In the response document, the associations expressed their appreciation of the flexible and practical approach that CEBS has taken in many areas. However, there is a high degree of concern among members that investors would be dissuaded from returning to the asset-backed securities markets as a result of the regulation’s potentially wide-ranging effects. AFME, BBA and ISDA highlighted areas that need increased flexibility, and urged CEBS to use as much leeway as inherent in the provision to address these matters.

Contact: David Murphy -

IOSCO publishes report on commodity futures markets
On November 2, IOSCO’s Task Force on Commodity Futures Markets published its November 2010 Report to the G-20. Among other items, the report provides recommendations on OTC commodity derivatives market transparency, price discovery in financial commodity markets and reduction of volatility in oil prices. The Task Force also commits to collaborating with the CMD and ISDA Commodities Steering Committee to work towards the utilization of a commodities trade repository. For more details please refer to the ISDA note on the topic.

Contact: Roger Cogan -

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EC reaches out to ISDA on netting project
The European Commission has assigned a team leader for the EU netting instrument project, and has reached out to ISDA to initiate discussions. The Commission intends to present an official work product by July 2011.

In this context, ISDA has already worked on the ISDA/European Financial Markets Lawyers Group proposal for a netting instrument in 2010, in parallel with the ISDA proposal to UNIDROIT for a global convention on close-out netting. Since making the first proposal in 2004, ISDA has also provided the Commission with legal analysis of non-netting EU member states as well as of differences in netting in various netting-friendly EU member states.

Contact: Peter Werner -

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Central Clearing discussed with FSA
On November 2, representatives from the Japan Credit CCP Working Group met with the Financial Services Agency (FSA) and shared the results of the survey on default management process in which 14 firms participated. The survey results showed mixed views, especially on compensation for central clearing losses caused by a default of a clearing member. The FSA commented that unlimited liability issues would not be resolved (or the unlimited liability requirement would not be excluded from the provision) unless a more specific loss compensation mechanism is presented that will not trigger systemic risk. The next steps will be discussed in the upcoming working group meeting.

Financial Instrument and Exchange Act exposure draft
The Financial Services Agency (FSA) published the exposure draft of the revised Cabinet Office Orders to the Financial Instrument and Exchange Act (FIEA) on October 15. The revisions detail rules on clearing houses for OTC derivatives, such as the financial or licensing requirements for inter-operation between CCPs. The revisions also cover regulations such as cold calling for OTC derivatives, hedge funds and new rules for property derivatives. ISDA plans to submit comments by the November 19 deadline.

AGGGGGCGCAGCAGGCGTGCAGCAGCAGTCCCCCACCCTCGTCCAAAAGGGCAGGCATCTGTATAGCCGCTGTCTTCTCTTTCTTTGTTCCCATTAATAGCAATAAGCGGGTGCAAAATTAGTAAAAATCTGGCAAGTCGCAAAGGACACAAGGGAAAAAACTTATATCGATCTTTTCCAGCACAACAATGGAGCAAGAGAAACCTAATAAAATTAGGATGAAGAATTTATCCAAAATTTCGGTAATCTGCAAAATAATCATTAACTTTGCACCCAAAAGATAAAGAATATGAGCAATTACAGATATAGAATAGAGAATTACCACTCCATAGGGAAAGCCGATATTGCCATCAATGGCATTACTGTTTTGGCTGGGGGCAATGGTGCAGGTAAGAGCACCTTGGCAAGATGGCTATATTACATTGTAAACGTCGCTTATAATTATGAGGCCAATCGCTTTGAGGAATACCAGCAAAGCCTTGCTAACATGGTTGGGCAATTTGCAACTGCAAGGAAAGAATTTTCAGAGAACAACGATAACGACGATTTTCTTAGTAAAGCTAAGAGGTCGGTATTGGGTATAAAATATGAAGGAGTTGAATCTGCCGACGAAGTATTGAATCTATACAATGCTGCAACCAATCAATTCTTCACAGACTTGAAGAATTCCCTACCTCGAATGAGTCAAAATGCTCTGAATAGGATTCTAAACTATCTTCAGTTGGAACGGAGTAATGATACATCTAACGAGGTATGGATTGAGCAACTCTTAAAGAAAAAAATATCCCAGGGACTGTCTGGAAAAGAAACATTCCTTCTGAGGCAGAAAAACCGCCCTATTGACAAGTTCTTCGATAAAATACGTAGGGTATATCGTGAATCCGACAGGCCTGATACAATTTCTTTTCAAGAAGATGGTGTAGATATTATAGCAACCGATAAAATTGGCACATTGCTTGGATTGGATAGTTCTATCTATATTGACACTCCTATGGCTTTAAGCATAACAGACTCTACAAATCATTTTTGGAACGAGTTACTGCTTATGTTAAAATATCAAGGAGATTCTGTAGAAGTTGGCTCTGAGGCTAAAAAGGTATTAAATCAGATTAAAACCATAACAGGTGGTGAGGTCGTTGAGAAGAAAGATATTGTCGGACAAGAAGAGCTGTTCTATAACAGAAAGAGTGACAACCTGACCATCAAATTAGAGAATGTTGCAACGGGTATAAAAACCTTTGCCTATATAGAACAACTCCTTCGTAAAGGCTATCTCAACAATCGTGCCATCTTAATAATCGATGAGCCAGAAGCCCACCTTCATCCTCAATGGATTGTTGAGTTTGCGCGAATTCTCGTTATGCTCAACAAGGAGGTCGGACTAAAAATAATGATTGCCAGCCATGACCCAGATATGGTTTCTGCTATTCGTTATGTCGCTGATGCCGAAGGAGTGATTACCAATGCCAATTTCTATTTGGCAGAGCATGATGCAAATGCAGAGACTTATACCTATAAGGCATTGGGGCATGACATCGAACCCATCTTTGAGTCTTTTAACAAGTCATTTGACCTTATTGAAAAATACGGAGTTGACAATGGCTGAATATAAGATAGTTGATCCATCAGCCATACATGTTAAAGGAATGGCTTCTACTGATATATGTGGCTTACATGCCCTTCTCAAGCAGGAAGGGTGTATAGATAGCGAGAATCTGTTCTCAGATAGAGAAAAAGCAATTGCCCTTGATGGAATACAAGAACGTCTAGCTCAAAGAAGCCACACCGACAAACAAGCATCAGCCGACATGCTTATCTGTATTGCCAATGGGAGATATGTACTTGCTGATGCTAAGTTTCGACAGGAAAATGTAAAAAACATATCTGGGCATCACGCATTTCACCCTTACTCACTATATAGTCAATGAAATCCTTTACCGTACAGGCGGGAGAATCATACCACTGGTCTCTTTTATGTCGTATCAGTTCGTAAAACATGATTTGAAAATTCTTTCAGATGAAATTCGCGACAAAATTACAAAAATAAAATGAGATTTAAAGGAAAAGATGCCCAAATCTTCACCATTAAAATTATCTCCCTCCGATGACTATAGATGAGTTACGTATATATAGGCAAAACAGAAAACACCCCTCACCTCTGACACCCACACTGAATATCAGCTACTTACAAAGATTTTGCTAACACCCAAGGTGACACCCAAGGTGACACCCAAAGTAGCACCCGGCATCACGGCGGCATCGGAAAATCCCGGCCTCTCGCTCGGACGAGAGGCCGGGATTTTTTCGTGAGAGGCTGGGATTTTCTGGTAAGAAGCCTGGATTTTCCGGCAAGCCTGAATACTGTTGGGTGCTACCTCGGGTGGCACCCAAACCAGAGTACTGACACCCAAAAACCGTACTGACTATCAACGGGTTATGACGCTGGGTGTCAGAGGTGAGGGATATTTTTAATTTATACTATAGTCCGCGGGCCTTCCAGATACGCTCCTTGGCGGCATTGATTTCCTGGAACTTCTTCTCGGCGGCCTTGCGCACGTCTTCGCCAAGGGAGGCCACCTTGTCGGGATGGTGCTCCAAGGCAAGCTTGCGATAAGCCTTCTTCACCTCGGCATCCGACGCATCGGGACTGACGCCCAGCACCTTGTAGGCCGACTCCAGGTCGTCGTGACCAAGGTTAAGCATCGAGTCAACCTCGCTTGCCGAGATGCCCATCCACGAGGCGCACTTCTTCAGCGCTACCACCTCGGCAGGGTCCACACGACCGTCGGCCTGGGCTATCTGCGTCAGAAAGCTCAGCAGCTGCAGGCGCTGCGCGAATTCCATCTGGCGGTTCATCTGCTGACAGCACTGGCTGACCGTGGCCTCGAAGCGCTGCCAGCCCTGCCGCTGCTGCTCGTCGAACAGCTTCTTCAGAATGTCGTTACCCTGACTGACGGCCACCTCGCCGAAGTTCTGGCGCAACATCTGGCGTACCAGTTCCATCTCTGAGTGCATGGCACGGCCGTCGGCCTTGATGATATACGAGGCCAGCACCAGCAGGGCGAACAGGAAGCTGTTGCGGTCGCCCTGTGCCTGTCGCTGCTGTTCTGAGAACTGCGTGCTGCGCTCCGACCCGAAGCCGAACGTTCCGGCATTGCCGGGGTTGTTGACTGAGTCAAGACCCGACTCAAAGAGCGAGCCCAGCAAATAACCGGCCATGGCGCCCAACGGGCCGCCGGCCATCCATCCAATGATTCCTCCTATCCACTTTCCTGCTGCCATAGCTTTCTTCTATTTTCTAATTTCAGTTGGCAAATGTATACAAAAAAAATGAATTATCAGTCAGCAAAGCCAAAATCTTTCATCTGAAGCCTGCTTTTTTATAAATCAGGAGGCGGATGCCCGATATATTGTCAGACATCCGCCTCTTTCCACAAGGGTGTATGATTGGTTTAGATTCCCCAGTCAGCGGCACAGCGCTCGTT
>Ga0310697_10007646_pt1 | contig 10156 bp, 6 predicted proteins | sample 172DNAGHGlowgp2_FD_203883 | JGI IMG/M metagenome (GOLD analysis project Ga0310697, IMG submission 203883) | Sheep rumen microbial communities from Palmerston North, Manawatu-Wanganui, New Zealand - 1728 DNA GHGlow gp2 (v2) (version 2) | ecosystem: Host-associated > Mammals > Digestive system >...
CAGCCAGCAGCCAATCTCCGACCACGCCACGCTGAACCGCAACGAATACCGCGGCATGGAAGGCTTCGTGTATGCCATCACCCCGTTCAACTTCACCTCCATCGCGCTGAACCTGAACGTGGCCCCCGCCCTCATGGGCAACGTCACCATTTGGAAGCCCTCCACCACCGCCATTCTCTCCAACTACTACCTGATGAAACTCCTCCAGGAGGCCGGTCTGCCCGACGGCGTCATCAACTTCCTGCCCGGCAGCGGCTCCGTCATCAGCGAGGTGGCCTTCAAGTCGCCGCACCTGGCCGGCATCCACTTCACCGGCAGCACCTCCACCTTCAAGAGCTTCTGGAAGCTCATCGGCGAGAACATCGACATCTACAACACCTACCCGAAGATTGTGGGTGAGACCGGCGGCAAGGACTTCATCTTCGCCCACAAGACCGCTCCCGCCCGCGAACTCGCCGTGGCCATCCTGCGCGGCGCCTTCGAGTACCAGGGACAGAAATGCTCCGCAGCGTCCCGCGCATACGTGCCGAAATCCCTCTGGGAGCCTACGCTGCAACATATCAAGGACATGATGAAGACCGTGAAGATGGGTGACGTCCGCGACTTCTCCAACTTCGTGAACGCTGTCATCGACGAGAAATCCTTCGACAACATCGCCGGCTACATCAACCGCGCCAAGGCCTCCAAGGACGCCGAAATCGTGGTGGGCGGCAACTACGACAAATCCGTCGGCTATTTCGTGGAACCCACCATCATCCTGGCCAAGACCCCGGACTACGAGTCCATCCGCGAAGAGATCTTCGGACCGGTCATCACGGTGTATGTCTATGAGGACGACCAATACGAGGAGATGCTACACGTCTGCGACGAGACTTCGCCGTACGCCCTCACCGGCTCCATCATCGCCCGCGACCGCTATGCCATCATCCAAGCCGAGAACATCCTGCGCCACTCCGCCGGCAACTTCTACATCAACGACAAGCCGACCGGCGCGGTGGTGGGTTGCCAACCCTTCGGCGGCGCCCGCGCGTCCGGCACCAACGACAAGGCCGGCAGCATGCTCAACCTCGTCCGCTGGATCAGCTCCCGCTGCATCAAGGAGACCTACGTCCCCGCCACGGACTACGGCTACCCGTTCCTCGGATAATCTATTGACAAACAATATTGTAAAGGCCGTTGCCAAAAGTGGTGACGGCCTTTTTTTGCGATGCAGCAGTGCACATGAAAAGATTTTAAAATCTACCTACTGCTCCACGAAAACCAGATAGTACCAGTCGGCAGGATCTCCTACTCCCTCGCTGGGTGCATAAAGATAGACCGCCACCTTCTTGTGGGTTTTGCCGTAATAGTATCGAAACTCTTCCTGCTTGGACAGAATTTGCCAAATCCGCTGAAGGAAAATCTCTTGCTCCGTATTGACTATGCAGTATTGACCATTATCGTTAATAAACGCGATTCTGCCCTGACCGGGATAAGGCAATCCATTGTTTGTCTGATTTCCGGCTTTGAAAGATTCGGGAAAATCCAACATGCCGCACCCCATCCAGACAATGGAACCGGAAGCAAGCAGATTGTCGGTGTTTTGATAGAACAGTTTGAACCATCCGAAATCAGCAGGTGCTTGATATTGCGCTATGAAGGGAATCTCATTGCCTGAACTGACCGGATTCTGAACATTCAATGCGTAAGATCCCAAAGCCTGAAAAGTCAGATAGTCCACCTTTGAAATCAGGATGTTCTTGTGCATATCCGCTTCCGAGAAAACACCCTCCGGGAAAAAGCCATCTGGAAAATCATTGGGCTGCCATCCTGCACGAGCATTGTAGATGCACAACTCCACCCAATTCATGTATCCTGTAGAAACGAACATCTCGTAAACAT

Contact: Tomoko Morita -

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BNY Corporate Trustee Services Ltd v. Lehman Brothers Special Financing, Inc.
On November 1, ISDA filed an amicus brief with the Southern District of New York in connection with BNY’s appeal of the bankruptcy court decision in the matter of BNY Corporate Trustee Services Limited v. Lehman Brothers Special Financing, Inc. The ISDA brief addresses, among other things, the bankruptcy court’s construction of the Bankruptcy Code definition of swap agreement to mean only terms and conditions that are literally stated within the four corners of a swap agreement, rather than those that are incorporated by reference. Also addressed was the bankruptcy court’s conclusion that the protected right to terminate and liquidate a swap agreement under Section 560 does not include the right to enforce those contractual provisions by which the counterparty determines how much will actually be paid to whom in a final settlement of the terminated transactions.

Contact: Rosario Chiarenza –

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FpML Version 4.9, Second Working Draft ISDA published the second working draft for FpML Version 4.9 last week. This version is synchronized with Version 5.1. It contains support for the following:

  • the “Fixed Settlement” provision for the new CDS Matrix Recovery Lock Matrix Confirmation;
  • the Fair Value Share Swap European Interdealer;
  • the new Supplement 23 to the 2006 ISDA Definitions, which describes a new method for calculating the cash settlement amount for cross-currency swaps in the event of early termination.

The Recommendation is expected by year-end.

Contact: Karel Engelen -